The dream run of the prolonged bullish bond market finally seems to be approaching its end. At least, U.S. treasury yields’ recent northbound journey gives such cues. Fed chief Yellen, ECB and the Bank of Japan (BoJ) sent hawkish signals for their respective monetary policies.
The yield on the 10-year Treasury notes was 2.62% on Jan 18, 2018, up 16 basis points from the start of the year. It was the highest benchmark for U.S. treasury yields
since March 2017. The yield on the benchmark two-year Treasury note hit 2.05%, close to its highest level since Sep 2008.
With 10-year Treasury yields taking strides toward the 3%-mark, which means a “
definitive” bear market for Treasuries, as DoubleLine Capital Chief Executive Officer Jeffrey Gundlach once said, things are looking dour in the bond market.
Investors should note that news of the Bank of Japan reducing its monthly bond purchases has reinforced the fact that several developed global central banks are eyeing policy tightening this year. The Fed is also on a policy tightening mode.
The Fed's Beige Book also indicated that the U.S. economy’s inflation has been growing at
modest-to-moderate clip. Several regional Fed districts recorded increases in manufacturing, construction, and transportation input costs, according to the Fed report.
The majority of Fed policymakers seemed to feel the necessity of raising rates given the economy is at or near full employment. They do not see any reason to wait for inflation to pick up further pace. RBC Wealth Management believes that “the
solid numbers are pushing investors away from debt and back into equities (read: 5 High Dividend ETFs Off to a Great Start in 2018).”
The story is the same for the ECB as well. There is hearsay that this central bank is also mulling over a slow exit from its quantitative easing program. This indicates the central bank’s intension to leave the ultra-easy monetary policy era in 2018.
Against this backdrop, bond yields are rising, which means that the bull market for bond ETFs is coming to an end. Investors can play five equity ETFs to fight rising rate worries.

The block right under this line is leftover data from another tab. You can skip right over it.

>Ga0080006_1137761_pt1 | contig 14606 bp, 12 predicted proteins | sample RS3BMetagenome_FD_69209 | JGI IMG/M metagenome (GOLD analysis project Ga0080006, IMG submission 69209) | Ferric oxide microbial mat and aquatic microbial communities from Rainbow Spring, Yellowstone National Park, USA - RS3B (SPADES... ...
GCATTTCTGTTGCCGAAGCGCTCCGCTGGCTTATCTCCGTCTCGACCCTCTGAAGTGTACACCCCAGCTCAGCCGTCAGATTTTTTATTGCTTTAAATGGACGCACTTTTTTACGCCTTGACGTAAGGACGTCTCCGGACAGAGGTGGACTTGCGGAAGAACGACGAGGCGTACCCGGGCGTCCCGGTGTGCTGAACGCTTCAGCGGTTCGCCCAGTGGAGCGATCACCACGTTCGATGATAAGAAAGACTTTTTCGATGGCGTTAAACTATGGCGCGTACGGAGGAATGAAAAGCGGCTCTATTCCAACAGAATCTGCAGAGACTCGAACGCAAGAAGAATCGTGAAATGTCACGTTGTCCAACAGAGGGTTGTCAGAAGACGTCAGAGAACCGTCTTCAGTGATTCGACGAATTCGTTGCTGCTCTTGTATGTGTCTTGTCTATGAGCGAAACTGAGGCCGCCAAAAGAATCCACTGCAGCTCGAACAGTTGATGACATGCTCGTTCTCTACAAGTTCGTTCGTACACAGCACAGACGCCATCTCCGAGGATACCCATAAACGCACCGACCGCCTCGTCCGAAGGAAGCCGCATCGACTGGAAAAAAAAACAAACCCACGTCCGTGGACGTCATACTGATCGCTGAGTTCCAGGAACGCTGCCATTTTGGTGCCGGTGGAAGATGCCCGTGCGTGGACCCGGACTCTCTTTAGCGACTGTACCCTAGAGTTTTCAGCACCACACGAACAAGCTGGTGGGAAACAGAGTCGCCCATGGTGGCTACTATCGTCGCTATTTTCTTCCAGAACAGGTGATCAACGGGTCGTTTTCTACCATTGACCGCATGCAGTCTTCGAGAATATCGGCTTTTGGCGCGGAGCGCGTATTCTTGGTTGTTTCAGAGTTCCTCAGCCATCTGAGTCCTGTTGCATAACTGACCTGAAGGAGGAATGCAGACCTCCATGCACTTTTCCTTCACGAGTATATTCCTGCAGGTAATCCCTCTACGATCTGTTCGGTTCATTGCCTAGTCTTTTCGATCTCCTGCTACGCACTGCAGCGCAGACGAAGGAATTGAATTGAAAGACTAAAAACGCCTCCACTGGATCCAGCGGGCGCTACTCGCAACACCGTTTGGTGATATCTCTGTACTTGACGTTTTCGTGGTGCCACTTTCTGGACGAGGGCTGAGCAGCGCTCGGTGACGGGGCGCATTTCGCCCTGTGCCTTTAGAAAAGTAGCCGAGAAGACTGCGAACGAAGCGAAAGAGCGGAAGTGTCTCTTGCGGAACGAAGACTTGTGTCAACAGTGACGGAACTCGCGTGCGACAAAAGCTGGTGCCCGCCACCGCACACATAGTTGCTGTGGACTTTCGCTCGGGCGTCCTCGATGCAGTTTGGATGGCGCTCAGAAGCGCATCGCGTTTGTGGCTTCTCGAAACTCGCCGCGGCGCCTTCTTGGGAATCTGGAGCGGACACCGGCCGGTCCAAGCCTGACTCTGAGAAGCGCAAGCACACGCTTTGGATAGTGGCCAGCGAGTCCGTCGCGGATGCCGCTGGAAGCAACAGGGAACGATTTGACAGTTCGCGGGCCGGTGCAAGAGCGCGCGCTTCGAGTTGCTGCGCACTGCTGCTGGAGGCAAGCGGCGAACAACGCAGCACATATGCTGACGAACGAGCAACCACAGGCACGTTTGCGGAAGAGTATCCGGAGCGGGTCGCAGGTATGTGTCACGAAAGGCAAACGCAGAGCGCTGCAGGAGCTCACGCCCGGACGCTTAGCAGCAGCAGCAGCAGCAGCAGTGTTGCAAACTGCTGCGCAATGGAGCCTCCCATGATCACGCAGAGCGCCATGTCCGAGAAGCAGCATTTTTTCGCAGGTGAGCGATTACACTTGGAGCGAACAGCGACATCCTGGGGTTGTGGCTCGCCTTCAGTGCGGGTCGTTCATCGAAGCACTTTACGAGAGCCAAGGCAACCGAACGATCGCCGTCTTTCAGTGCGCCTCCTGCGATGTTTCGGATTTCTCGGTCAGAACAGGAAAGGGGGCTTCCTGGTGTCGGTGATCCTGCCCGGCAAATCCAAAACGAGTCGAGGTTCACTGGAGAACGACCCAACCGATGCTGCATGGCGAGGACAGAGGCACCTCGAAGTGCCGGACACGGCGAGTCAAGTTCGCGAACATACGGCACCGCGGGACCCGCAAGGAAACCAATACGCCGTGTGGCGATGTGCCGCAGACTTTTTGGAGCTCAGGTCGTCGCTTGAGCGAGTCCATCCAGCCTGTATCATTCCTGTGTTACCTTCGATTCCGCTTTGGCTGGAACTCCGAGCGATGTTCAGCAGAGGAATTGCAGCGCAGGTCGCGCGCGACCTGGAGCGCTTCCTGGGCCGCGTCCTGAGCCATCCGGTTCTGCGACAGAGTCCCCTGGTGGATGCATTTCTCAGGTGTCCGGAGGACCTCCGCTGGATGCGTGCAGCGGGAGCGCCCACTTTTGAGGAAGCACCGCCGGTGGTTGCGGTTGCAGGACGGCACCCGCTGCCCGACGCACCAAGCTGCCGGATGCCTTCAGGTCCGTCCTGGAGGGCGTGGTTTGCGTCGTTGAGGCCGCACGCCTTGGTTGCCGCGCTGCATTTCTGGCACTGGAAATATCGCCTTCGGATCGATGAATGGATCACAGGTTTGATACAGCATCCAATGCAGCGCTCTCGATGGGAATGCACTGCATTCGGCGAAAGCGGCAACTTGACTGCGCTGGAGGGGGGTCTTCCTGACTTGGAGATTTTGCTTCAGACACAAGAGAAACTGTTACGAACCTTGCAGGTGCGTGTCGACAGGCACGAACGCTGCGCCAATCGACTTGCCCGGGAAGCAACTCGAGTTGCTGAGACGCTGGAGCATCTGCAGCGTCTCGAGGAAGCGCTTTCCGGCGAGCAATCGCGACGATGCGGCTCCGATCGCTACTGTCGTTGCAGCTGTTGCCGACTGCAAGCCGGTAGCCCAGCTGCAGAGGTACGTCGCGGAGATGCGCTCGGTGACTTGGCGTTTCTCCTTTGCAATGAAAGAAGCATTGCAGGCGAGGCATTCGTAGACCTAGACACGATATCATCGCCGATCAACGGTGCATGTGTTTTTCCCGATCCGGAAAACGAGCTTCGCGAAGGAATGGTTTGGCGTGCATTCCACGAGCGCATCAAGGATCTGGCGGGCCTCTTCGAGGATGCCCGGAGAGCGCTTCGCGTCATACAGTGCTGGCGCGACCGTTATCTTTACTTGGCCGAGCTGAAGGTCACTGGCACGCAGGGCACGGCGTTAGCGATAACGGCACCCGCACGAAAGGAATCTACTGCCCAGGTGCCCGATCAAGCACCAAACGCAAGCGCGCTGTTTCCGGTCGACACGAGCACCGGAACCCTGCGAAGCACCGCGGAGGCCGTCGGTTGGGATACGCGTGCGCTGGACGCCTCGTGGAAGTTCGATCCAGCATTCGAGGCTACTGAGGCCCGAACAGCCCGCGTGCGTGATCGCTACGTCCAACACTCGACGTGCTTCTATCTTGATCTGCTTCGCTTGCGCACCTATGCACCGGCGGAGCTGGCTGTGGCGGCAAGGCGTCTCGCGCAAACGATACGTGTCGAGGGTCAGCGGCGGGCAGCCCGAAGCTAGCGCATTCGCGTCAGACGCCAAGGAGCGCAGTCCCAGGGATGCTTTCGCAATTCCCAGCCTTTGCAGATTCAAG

Fidelity Dividend ETF for Rising Rates ( FDRR Quick Quote FDRR - Free Report)
The underlying index of the fund reflects the performance of stocks of large and mid-capitalization dividend-paying companies that are expected to continue to pay and grow their dividends and have a positive correlation of returns to increasing 10-year U.S. Treasury yields. The dividend yield of the fund is 2.77%.
PowerShares S&P 500 Ex-Rate Sensitive Low Volatility Portfolio XRLV
The Sunderlying index of the fund is composed of the 100 constituents of S&P 500 index that exhibit both low volatility and low interest rate risk (read:
Should You Play These ETF Strategies as Fed Meets?). Global X SuperDividend U.S. ETF DIV
The underlying index of the fund -- the INDXX SuperDividend US Low Volatility Index -- tracks the performance of 50 equally weighted common stocks, MLPs & REITs that rank among the highest dividend yielding equity securities in the United States. The fund yields about 6% annually. So, hefty dividend yields will make up for the capital loss, if there is any.
iShares Core Dividend Growth ETF DGRO
The underlying index of the fund -- the Morningstar US Dividend Growth Index -- is composed of U.S. equities with a history of consistently growing dividends. This points to a high-quality exposure (read:
Best Dividend Growth ETFs for Rising Rates). Technology Select Sector SPDR Fund XLK
The technology sector has been on a tear lately. The cyclical sector enjoys the tailwind of a growing economy. Emerging new technologies like cloud computing, big data and Internet of Things are expected to pull the sector forward in the coming days. So, investors can definitely play the Zacks Rank #2 (Buy) XLK (read:
What Rising Rates? Play These Cyclical ETFs). Want key ETF info delivered straight to your inbox?
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